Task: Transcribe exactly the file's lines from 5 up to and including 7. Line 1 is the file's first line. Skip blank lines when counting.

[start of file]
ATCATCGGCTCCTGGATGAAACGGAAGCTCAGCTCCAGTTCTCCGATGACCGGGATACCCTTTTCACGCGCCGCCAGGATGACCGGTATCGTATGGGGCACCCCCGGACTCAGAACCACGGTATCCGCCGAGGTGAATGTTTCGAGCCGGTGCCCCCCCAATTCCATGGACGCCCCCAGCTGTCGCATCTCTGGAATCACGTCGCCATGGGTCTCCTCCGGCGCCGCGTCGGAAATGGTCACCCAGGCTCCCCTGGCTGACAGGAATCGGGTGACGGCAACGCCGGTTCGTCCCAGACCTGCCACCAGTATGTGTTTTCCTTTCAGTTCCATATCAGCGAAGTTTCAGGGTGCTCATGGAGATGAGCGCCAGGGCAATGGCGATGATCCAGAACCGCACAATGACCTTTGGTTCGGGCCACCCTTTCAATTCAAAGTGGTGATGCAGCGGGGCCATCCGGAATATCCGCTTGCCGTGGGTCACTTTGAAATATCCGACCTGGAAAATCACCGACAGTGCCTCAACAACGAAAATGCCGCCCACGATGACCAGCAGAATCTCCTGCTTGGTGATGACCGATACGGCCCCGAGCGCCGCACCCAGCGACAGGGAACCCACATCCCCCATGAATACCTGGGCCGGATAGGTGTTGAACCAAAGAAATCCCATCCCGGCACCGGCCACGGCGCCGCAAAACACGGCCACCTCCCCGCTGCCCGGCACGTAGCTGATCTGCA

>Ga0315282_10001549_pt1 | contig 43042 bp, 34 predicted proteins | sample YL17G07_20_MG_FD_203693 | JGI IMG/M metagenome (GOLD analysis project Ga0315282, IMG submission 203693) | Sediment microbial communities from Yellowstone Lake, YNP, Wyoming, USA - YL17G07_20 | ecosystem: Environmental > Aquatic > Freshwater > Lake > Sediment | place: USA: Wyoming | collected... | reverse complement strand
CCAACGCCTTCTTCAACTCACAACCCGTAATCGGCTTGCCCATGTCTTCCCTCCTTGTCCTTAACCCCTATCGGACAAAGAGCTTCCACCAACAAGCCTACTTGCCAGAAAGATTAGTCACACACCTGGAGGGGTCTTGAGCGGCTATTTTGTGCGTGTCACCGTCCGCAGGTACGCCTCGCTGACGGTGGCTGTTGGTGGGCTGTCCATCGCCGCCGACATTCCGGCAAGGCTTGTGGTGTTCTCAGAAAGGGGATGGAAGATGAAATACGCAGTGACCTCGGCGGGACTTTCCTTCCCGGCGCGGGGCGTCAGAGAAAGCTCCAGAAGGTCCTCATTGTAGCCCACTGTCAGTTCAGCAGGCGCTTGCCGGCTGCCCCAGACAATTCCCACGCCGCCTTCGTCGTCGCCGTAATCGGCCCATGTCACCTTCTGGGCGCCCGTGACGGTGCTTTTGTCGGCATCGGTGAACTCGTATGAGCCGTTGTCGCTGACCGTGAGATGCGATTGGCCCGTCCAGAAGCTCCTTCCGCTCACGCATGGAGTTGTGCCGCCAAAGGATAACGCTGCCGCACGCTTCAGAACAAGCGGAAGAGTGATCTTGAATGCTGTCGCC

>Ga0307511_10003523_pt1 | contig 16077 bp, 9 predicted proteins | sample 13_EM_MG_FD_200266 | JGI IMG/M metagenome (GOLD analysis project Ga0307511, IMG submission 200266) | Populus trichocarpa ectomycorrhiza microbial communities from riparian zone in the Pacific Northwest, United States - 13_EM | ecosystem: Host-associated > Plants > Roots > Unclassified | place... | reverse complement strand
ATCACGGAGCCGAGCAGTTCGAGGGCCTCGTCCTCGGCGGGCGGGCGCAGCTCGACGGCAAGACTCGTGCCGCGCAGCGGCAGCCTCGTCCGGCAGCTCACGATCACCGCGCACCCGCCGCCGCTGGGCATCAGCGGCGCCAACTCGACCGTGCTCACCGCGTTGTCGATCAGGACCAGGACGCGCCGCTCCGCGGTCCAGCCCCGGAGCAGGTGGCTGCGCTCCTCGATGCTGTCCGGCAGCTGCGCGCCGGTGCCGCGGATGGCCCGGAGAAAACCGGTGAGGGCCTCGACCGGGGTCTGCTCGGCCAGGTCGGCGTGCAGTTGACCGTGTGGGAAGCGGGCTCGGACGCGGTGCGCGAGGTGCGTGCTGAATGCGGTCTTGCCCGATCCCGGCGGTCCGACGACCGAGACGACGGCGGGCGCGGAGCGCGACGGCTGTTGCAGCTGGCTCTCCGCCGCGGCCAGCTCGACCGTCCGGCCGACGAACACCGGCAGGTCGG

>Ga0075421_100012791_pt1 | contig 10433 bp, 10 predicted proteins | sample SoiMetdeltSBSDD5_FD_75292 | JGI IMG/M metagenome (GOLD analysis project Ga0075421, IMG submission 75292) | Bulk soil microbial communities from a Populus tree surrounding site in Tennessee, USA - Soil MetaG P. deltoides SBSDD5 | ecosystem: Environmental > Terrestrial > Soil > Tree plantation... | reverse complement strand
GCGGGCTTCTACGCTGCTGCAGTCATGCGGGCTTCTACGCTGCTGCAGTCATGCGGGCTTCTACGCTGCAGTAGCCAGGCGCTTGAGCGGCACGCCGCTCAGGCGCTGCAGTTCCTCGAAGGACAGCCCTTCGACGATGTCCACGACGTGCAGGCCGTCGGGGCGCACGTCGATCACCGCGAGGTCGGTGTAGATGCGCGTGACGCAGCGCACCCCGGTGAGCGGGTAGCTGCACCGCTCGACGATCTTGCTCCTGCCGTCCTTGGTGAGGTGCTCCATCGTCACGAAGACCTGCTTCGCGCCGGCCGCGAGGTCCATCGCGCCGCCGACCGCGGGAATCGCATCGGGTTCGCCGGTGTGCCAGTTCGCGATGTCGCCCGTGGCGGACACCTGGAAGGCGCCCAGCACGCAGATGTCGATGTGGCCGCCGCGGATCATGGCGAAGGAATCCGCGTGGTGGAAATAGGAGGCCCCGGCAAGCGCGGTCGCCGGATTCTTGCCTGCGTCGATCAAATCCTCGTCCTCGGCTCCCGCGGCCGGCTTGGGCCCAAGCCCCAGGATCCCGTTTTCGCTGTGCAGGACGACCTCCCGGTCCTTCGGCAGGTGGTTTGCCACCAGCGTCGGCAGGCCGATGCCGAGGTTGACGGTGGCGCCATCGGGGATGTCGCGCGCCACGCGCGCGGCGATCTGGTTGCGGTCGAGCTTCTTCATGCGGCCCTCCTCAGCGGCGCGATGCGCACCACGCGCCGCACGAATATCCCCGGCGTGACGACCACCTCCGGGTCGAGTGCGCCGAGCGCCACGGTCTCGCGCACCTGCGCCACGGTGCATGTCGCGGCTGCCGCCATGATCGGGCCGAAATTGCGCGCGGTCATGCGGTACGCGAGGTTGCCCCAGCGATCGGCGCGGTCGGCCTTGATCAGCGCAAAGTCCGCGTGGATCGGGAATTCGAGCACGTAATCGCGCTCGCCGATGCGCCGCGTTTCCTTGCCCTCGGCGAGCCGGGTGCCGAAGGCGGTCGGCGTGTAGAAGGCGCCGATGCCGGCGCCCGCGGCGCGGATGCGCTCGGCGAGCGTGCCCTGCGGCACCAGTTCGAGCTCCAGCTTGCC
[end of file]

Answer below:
ATCACGGAGCCGAGCAGTTCGAGGGCCTCGTCCTCGGCGGGCGGGCGCAGCTCGACGGCAAGACTCGTGCCGCGCAGCGGCAGCCTCGTCCGGCAGCTCACGATCACCGCGCACCCGCCGCCGCTGGGCATCAGCGGCGCCAACTCGACCGTGCTCACCGCGTTGTCGATCAGGACCAGGACGCGCCGCTCCGCGGTCCAGCCCCGGAGCAGGTGGCTGCGCTCCTCGATGCTGTCCGGCAGCTGCGCGCCGGTGCCGCGGATGGCCCGGAGAAAACCGGTGAGGGCCTCGACCGGGGTCTGCTCGGCCAGGTCGGCGTGCAGTTGACCGTGTGGGAAGCGGGCTCGGACGCGGTGCGCGAGGTGCGTGCTGAATGCGGTCTTGCCCGATCCCGGCGGTCCGACGACCGAGACGACGGCGGGCGCGGAGCGCGACGGCTGTTGCAGCTGGCTCTCCGCCGCGGCCAGCTCGACCGTCCGGCCGACGAACACCGGCAGGTCGG

>Ga0075421_100012791_pt1 | contig 10433 bp, 10 predicted proteins | sample SoiMetdeltSBSDD5_FD_75292 | JGI IMG/M metagenome (GOLD analysis project Ga0075421, IMG submission 75292) | Bulk soil microbial communities from a Populus tree surrounding site in Tennessee, USA - Soil MetaG P. deltoides SBSDD5 | ecosystem: Environmental > Terrestrial > Soil > Tree plantation... | reverse complement strand
GCGGGCTTCTACGCTGCTGCAGTCATGCGGGCTTCTACGCTGCTGCAGTCATGCGGGCTTCTACGCTGCAGTAGCCAGGCGCTTGAGCGGCACGCCGCTCAGGCGCTGCAGTTCCTCGAAGGACAGCCCTTCGACGATGTCCACGACGTGCAGGCCGTCGGGGCGCACGTCGATCACCGCGAGGTCGGTGTAGATGCGCGTGACGCAGCGCACCCCGGTGAGCGGGTAGCTGCACCGCTCGACGATCTTGCTCCTGCCGTCCTTGGTGAGGTGCTCCATCGTCACGAAGACCTGCTTCGCGCCGGCCGCGAGGTCCATCGCGCCGCCGACCGCGGGAATCGCATCGGGTTCGCCGGTGTGCCAGTTCGCGATGTCGCCCGTGGCGGACACCTGGAAGGCGCCCAGCACGCAGATGTCGATGTGGCCGCCGCGGATCATGGCGAAGGAATCCGCGTGGTGGAAATAGGAGGCCCCGGCAAGCGCGGTCGCCGGATTCTTGCCTGCGTCGATCAAATCCTCGTCCTCGGCTCCCGCGGCCGGCTTGGGCCCAAGCCCCAGGATCCCGTTTTCGCTGTGCAGGACGACCTCCCGGTCCTTCGGCAGGTGGTTTGCCACCAGCGTCGGCAGGCCGATGCCGAGGTTGACGGTGGCGCCATCGGGGATGTCGCGCGCCACGCGCGCGGCGATCTGGTTGCGGTCGAGCTTCTTCATGCGGCCCTCCTCAGCGGCGCGATGCGCACCACGCGCCGCACGAATATCCCCGGCGTGACGACCACCTCCGGGTCGAGTGCGCCGAGCGCCACGGTCTCGCGCACCTGCGCCACGGTGCATGTCGCGGCTGCCGCCATGATCGGGCCGAAATTGCGCGCGGTCATGCGGTACGCGAGGTTGCCCCAGCGATCGGCGCGGTCGGCCTTGATCAGCGCAAAGTCCGCGTGGATCGGGAATTCGAGCACGTAATCGCGCTCGCCGATGCGCCGCGTTTCCTTGCCCTCGGCGAGCCGGGTGCCGAAGGCGGTCGGCGTGTAGAAGGCGCCGATGCCGGCGCCCGCGGCGCGGATGCGCTCGGCGAGCGTGCCCTGCGGCACCAGTTCGAGCTCCAGCTTGCC